Basketball! When played well, it's the most beautifully orchestrated and artistic sport I know of, and Tony Kornheiser's article They've Got The Hang Of It (Oct. 29) underscores that point of view. If one could compare these superb athletes to artists, which, in a sense, they are, one could say Norman Rockwell was a leaper, but Leonardo and Michelangelo (Michelangelo Jordan?) had hang time.
As one of the thousands of Billy Paultz-Jim Valvano types playing ball earthbound, I enjoyed the accounts of the flights in the stratosphere. But let's not forget one other aspect of hang, Dean Meminger's immortal line (I'm quoting from Chuck Wielgus Jr. and Alexander Wolff's The In-Your-Face Basketball Book): "If you don't play ball, you can't hangout."
Tony Kornheiser's article was on target, nothing but net, and the cartoons by John Huehnergarth alone were worth the price of admission. A great way to tip off the season.
FRANCIS J. STURM
Being a dunkaholic, I was disappointed that another great moment in hang time was not included in the story. In the 1983 NCAA semifinal game between Houston and Louisville, the Cougars' Clyde (The Glide) Drexler executed a triple pump, righthand-to-lefthand-and-back-to-right-again, Drexler-you-are-cleared-for-landing, two-handed hatchet job. You yourselves called it "your basic play of the century" in the April 11, 1983 issue.
November 12, 1984
After reading Alexander Wolff's terrific piece on NBA champs repeating (Will It Be Another Banner Year?, Oct. 29), I studied the Celtic banners shown in the opening picture. One of the banners listing retired players' numbers included the name LOSCY. Does that refer to Jungle Jim Loscutoff, and, if so, why wasn't his number given?
•LOSCY stands for Jim Loscutoff. His jersey was retired after his final season (1963-64), but his number (18) remained active until it was retired in homage to Dave Cowens, who wore it from 70-71 through '79-80.—ED.
UNFAIR TO STUDENT-ATHLETES?
Double standards and hypocrisy are alive and well in our academic institutions. This is exemplified by the Mike Rozier incident (SCORECARD, Oct. 22), a clear-cut case of discrimination against college athletes.
College administrators prohibit football players from negotiating their futures while they are still eligible for competition. However, in midsemester these same administrators welcome industrial recruiters to their campuses and allow them to discuss dollars, pension plans and company cars with engineering students. Premedical students can gain acceptance to medical school up to a year before completing their undergraduate studies, thus securing their futures while simultaneously obviating the need for academic excellence during the senior year. Law students negotiate for summer jobs with prospective employers years before graduation. Later on, while still law students, they are flown to various cities throughout the country to be wined and dined at company expense. Yet students pursuing a career in professional sports, a career that will end prematurely by the standards of any other profession, are denied these same opportunities.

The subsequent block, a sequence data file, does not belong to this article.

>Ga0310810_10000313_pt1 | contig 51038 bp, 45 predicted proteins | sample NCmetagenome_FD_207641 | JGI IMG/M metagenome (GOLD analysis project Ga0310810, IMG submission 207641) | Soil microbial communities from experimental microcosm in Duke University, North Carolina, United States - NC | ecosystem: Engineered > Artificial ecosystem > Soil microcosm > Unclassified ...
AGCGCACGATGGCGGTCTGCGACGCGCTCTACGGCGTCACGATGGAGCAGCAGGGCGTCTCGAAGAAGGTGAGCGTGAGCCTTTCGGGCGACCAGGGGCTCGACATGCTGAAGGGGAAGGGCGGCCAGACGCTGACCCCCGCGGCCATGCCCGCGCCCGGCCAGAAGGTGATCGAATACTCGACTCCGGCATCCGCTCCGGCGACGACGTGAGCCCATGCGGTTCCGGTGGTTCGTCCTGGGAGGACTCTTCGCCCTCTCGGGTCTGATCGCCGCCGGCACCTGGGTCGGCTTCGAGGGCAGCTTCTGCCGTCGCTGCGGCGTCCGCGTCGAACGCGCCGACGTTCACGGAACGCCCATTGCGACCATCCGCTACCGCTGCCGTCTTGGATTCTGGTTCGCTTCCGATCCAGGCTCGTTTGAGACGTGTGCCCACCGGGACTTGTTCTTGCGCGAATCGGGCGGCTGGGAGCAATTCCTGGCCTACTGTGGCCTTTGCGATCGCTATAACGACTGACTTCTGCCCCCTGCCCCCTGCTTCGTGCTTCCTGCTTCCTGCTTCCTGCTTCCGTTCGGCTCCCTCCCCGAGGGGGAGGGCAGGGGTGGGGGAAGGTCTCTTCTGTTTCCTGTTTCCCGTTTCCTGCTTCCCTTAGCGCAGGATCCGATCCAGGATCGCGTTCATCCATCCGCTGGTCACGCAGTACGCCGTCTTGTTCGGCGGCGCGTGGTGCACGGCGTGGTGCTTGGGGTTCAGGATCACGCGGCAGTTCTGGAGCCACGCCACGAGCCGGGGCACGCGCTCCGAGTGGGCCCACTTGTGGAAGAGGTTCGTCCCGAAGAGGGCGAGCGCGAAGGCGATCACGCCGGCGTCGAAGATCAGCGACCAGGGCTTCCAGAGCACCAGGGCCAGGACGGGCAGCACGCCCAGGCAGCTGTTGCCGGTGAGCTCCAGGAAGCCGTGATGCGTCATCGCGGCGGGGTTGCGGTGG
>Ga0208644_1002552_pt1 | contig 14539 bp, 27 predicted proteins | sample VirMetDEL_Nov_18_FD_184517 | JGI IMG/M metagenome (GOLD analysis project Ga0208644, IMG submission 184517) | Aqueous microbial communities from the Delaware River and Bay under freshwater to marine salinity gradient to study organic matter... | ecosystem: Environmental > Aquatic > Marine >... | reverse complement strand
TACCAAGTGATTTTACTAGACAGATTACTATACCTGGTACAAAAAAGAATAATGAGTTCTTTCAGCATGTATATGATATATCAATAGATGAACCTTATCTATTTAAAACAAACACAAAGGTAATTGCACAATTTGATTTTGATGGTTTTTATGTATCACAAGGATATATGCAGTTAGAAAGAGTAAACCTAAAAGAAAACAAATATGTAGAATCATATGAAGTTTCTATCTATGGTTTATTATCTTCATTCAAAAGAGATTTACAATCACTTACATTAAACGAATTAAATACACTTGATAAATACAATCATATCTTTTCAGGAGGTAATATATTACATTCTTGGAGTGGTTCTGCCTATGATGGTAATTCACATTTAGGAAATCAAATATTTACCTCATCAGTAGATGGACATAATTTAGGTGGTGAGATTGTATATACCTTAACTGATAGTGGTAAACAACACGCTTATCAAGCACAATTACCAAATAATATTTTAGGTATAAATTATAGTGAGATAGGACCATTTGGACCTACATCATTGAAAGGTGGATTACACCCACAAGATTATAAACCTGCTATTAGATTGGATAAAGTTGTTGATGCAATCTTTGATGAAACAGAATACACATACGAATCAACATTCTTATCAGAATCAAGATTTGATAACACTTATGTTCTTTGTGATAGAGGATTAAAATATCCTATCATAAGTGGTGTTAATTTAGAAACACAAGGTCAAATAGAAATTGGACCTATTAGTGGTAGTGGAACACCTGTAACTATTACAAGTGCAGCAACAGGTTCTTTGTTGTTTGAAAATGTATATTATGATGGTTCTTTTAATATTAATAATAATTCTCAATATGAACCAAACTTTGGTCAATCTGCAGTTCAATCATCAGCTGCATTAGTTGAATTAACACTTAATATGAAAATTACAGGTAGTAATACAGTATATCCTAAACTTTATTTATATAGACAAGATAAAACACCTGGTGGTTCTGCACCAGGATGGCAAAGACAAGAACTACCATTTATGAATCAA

Where's justice? Not on campus.
BARRY J. KUTTNER, M.D., PH.D.
In your Sept. 17 issue a reader mentioned that Bloomington (Ind.) North High School's 34-game losing streak was broken in a game with Terre Haute (Ind.) North High.
Well, on Oct. 19 Terre Haute North broke another streak—a 22-game winning one—with a 28-22 win over Indianapolis Chatard.
I guess turnabout is fair play.
Teacher, Terre Haute North
Terre Haute, Ind.
NOT BIG ENOUGH
I read with delight Terry Todd's article on Lamar Gant (He Bends But He Doesn't Break, Oct. 22). The picture of "Big Bill Stiff," however, looked just a bit too svelte for a 400-pound weightlifter.
Although I no longer weigh 400 pounds, I thought you might like to see a photo of me when I really was Big Bill Stiff.
WILLIAM G. STIFF
•The man SI misidentified as Big Bill Stiff is Bud Phillips, manager of the Fitness Forum in Fort Collins, Colo. The real Bill Stiff, then and now, appears in the photographs at left and below.—ED.
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